A native of Oregon, saxophonist Rich Halley
spent enough time in Chicago to absorb the ethos of the AACM and intermingle the influences of Thelonius Monk
, Charles Mingus
, and Ornette Coleman
, to name a few of his inspirations. Over his thirty-five year recording career he has worked with Michael Bisio
, Bobby Bradford
, Nels Cline
, Vinny Golia
, Julius Hemphill
, Andrew Hill
, Oliver Lake
, Tony Malaby
and many other top names. He has recorded nearly two-dozen albums as a leader, almost half of which feature his son, the excellent drummer Carson Halley
. They are joined on The Literature
by bassist Clyde Reed
who has been playing with the saxophonist since the 1990s.
Influences aside, Halley has his own sound and particularly-focused initiatives that have manifested themselves in recordings that speak to the artist's values. He is a staunch advocate for the environmentand nature in generalwith a Master's degree in Biology; album titles such as Song of the Backlands
(Avocet, 1985), Coyotes in the City
Louie, 2001) and Mountains and Plains
(Louie, 2005) wear the cause on their album sleeves. But Halley's interests are not static as heard on the esoteric Children of the Blue Supermarket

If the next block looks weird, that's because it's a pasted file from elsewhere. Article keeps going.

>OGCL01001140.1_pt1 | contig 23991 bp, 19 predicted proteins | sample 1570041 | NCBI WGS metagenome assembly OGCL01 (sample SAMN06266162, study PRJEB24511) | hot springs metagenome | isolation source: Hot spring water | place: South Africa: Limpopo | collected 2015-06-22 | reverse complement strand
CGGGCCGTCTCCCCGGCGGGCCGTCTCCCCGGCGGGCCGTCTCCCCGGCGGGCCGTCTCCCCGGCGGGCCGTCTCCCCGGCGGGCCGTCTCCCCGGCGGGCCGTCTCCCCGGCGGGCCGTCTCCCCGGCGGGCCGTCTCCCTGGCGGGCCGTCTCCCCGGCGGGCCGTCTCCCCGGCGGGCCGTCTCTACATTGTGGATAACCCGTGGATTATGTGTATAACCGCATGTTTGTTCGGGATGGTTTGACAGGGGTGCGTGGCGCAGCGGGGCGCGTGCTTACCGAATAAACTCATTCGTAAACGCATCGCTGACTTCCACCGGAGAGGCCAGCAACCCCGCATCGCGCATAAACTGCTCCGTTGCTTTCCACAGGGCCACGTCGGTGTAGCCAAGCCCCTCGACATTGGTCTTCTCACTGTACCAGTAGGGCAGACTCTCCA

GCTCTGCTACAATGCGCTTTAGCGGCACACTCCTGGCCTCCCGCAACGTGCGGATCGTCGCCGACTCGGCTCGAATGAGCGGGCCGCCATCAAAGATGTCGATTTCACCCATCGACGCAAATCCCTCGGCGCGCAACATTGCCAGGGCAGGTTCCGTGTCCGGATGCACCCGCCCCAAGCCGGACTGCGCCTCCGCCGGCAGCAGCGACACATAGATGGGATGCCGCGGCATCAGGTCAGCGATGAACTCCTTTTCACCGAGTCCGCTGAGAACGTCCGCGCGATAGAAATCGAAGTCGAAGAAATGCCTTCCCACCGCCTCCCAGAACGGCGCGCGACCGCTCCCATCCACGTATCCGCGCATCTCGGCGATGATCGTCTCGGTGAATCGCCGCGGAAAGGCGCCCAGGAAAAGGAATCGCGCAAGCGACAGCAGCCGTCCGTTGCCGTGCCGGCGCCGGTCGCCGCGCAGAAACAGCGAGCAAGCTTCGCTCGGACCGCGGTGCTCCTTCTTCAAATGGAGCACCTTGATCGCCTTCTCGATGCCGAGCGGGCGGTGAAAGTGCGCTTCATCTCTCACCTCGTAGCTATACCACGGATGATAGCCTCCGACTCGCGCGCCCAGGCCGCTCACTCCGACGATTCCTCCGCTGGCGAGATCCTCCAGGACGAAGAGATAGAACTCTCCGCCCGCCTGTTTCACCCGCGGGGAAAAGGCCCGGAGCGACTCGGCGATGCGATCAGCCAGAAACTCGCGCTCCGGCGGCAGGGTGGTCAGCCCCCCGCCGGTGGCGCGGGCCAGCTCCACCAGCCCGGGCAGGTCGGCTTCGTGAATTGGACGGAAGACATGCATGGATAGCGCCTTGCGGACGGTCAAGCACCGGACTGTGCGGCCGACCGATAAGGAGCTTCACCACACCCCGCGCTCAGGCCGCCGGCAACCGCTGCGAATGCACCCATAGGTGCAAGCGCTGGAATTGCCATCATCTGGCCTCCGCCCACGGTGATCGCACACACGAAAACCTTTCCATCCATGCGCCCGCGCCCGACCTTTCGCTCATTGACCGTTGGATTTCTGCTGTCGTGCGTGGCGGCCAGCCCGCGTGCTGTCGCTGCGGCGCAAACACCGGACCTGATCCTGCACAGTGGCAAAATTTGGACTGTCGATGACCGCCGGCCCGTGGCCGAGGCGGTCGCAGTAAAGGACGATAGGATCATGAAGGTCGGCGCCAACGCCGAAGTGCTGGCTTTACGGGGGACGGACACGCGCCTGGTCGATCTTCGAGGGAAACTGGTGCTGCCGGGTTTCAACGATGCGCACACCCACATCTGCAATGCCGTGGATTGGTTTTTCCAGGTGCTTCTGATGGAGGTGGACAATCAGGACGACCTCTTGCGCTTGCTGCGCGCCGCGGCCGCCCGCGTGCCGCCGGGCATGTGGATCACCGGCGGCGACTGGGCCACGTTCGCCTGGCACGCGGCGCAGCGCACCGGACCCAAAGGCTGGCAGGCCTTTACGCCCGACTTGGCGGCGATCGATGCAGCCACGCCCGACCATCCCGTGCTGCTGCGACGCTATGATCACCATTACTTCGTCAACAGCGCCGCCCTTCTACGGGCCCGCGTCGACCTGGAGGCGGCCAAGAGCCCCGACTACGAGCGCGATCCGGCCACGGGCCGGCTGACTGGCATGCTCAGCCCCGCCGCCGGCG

(2011), with the poet Dan Raphael, and the free-wheeling avant-garde of The Outlier
(2016) both on his own Pine Eagle Records. The Literature
offers Halley's take on a dozen well-known, and not so well-known, works of notable composers. Included are many go-to legends such as Miles Davis
, Mingus, Monk, and Coleman, but Halley is not confined by jazz as he includes country legends Jimmie Rodgers, Hank Williams and the Carter Family. Regardless of genre-of-origin, Halley treats each piece with his muscular style, adding brawn to Blind Willie Johnson's blues classic "Motherless Children" andwith Reed's contributiondepth to Rodgers' "High Powered Mama." Full, rounded complexity is the methodology for Monk's "Misterioso" where drums and bass provide astounding rhythmic work. Both Halleys and Reed are at their freest on Coleman's "Law Years," and the stratified style of Monk's "Brilliant Corners."
Halley has never quite reached the level of recognition that he deserves. His beefy sound is not without significant nuance, when appropriate, and his playing is happily unpredictable, with improvisations that stay just within the boundaries of accessibility. The cover-connections rendered on The Literature
should open the saxophonist to new ears by way of some old names.
Little Willie Leaps; Misterioso; Chano Pozo; Broad Way Blues; High Powered Mama; Mood Indigo; Brilliant
Corners; Motherless Child; Pussy Cat Dues; Kingdom Of Not; Someday You'll Call My Name; Law Years.
Rich Halley: tenor saxophone, clapping; Clyde Reed: bass; Carson Halley: drums, clapping.